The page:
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Background: Pharmacotherapy in old age is a very complex process during which adherence to medication recommendations is a key point. Little is known about general practitioner (GP)-related barriers to prescribing medication according to geriatrician recommendations.

Objective: To provide a snapshot of the reality of continuity of care and information about factors that modulate GP adherence.

Design: Observational and prospective pilot study.

Setting: One academic center of geriatric rehabilitation and the associated community.

Measurements: Number of prescribed medications at admission time, discharge and four months later. GP attitudes were investigated using a short and specific questionnaire (14 items, 5 minutes to respond).

Participants: Consecutive patients discharged from the Strasbourg hospital geriatric division whose reference GP was known. 150 patients (84.8±6.5 years-old; 69.3% women) were included and their GPs contacted by telephone. Of the 72 GPs who accepted to participate, 39 GPs answered the first part of the survey and 24 completed the entire survey.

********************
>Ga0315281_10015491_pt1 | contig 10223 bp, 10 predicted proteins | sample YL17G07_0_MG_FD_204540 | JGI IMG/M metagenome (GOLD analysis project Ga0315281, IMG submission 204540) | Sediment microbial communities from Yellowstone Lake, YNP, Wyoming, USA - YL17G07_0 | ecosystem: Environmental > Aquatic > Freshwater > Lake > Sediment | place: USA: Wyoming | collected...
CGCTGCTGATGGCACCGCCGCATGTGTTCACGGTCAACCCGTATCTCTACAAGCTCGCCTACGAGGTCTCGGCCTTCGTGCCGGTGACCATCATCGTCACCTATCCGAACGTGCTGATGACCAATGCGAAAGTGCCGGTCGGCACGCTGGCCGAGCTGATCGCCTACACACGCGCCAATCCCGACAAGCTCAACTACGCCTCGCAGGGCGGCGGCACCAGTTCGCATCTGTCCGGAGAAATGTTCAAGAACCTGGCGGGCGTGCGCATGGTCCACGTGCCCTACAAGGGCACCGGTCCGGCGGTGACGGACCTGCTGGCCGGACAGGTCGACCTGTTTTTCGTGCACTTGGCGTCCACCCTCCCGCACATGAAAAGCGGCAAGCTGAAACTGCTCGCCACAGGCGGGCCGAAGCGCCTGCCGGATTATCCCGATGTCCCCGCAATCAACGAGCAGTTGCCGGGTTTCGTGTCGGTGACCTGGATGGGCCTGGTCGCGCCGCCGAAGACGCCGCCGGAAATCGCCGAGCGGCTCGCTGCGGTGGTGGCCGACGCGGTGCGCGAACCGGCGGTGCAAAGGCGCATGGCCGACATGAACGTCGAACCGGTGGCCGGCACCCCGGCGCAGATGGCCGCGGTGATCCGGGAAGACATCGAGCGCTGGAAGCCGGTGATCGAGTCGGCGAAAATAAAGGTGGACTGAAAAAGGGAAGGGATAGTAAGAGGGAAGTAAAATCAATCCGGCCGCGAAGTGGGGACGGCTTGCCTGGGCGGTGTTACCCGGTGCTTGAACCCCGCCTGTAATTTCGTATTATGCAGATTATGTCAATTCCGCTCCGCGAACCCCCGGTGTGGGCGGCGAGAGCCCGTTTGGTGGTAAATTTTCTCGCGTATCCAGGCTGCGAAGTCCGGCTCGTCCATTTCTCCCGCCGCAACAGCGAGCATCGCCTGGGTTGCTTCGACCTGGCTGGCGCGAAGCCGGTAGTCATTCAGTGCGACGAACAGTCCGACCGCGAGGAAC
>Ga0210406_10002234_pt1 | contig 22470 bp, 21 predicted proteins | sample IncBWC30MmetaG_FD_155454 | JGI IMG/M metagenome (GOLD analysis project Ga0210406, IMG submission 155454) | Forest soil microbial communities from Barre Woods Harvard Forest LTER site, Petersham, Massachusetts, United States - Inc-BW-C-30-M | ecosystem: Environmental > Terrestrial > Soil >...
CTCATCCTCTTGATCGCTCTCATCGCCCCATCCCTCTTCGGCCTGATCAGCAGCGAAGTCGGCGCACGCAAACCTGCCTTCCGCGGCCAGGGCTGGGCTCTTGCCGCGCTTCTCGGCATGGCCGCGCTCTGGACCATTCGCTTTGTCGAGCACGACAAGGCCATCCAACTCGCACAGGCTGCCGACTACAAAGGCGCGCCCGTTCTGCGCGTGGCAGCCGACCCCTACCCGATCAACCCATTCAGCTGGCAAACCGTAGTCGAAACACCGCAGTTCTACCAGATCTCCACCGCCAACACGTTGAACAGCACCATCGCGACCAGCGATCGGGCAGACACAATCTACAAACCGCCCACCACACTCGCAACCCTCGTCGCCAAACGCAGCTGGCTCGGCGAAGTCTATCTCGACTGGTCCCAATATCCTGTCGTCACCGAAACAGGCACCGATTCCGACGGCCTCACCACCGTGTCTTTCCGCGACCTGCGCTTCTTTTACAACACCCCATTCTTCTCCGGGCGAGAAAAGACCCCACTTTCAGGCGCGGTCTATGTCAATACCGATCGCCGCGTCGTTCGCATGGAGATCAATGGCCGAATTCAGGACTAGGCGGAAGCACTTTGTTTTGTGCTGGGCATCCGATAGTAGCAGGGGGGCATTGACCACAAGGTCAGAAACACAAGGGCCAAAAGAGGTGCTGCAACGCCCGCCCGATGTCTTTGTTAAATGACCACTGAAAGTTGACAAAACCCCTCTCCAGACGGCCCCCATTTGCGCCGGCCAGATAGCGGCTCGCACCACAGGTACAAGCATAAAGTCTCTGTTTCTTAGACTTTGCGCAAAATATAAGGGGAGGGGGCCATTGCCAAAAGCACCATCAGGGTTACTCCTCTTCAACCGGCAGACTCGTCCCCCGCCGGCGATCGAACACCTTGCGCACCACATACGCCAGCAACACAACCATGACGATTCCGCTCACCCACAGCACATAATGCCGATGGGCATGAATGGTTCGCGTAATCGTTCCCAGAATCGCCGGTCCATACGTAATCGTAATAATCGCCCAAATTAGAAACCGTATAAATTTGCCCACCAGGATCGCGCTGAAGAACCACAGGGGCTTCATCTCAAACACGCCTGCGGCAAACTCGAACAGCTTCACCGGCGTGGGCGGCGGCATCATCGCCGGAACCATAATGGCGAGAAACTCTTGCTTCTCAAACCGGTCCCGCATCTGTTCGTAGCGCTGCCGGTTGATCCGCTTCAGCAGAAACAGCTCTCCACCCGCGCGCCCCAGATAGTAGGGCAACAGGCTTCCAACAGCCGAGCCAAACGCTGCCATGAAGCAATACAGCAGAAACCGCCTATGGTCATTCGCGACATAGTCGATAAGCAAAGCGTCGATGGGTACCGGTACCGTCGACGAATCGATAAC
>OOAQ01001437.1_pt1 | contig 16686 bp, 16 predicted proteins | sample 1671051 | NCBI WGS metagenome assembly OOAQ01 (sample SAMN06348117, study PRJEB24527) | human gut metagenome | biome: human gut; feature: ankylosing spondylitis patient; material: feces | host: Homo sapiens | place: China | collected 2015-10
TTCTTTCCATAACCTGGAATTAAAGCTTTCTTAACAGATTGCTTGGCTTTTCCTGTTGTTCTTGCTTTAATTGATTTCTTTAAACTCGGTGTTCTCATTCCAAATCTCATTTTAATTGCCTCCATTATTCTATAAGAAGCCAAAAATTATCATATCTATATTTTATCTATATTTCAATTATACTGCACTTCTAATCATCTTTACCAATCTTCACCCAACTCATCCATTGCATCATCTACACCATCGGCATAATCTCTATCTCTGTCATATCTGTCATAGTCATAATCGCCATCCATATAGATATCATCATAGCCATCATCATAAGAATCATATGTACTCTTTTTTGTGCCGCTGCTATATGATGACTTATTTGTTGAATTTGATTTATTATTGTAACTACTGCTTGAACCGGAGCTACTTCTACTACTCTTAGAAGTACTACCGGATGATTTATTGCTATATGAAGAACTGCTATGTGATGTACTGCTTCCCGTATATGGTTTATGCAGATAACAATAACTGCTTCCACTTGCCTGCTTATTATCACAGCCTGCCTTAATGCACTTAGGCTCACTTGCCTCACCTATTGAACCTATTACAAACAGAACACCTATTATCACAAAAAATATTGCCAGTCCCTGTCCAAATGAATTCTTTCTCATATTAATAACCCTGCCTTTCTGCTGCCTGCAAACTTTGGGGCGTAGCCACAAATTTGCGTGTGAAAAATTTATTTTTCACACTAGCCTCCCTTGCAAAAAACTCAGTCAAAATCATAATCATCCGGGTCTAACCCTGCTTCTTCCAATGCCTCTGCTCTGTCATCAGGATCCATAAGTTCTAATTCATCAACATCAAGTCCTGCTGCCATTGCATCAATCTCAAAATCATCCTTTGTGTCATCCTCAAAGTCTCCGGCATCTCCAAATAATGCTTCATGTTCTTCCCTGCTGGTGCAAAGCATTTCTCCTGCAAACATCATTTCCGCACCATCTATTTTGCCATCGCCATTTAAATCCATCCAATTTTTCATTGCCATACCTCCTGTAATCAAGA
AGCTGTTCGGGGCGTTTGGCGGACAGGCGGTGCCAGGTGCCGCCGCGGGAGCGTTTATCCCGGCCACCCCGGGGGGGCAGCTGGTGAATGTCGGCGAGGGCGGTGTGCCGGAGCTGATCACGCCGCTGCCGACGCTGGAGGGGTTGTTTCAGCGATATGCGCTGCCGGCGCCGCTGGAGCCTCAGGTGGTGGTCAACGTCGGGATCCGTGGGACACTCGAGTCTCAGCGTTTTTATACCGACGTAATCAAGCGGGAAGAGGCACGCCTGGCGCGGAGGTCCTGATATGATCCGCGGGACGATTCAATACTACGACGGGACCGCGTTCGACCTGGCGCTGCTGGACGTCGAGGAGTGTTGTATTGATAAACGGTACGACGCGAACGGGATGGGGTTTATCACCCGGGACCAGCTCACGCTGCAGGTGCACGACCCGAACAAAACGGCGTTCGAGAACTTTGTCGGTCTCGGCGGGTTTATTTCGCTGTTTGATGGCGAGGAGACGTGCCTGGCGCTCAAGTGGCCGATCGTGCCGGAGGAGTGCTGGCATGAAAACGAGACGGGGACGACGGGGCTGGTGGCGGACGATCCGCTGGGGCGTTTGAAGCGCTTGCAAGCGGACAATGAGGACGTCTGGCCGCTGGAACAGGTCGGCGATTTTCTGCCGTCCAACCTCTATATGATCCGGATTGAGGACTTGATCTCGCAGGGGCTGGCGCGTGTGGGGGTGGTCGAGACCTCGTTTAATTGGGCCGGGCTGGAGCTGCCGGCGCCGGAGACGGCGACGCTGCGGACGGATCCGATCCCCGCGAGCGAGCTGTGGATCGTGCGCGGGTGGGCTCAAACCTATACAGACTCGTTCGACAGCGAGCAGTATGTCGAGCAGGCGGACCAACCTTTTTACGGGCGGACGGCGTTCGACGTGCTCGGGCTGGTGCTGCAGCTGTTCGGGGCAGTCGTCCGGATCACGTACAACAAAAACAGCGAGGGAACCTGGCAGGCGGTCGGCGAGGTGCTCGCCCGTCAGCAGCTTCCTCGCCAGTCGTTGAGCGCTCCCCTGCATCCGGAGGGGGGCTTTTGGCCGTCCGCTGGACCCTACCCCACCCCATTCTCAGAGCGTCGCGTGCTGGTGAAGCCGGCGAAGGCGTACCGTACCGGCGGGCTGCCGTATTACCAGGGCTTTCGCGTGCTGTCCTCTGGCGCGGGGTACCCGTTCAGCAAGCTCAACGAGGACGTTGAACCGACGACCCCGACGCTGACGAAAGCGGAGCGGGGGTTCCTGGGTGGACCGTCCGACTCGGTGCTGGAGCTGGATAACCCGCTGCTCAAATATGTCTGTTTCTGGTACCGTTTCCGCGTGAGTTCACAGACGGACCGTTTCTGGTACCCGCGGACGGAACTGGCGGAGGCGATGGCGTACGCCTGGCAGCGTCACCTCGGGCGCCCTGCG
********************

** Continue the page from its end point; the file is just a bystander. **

Results: The cohort of 150 patients suffered from 4.9±2.1 co-morbidities and took 8.4±3.2 medications at admission time and 7.9±3.0 upon their discharge (p=0.038). The 39 patients associated with GPs who responded were not different compared to the initial cohort. During their hospital stay, 79 therapeutic modifications were done with a 10.5% overall reduction in the number of treatments (p=0.03). Four months later, a further 16.0% reduction was observed (p=0.02). The most modified therapeutic classes were ACE inhibitors, β-blockers, statins, oral anticoagulants and proton pomp inhibitors. (4 months later, patients were back to the initial number of medication even more?).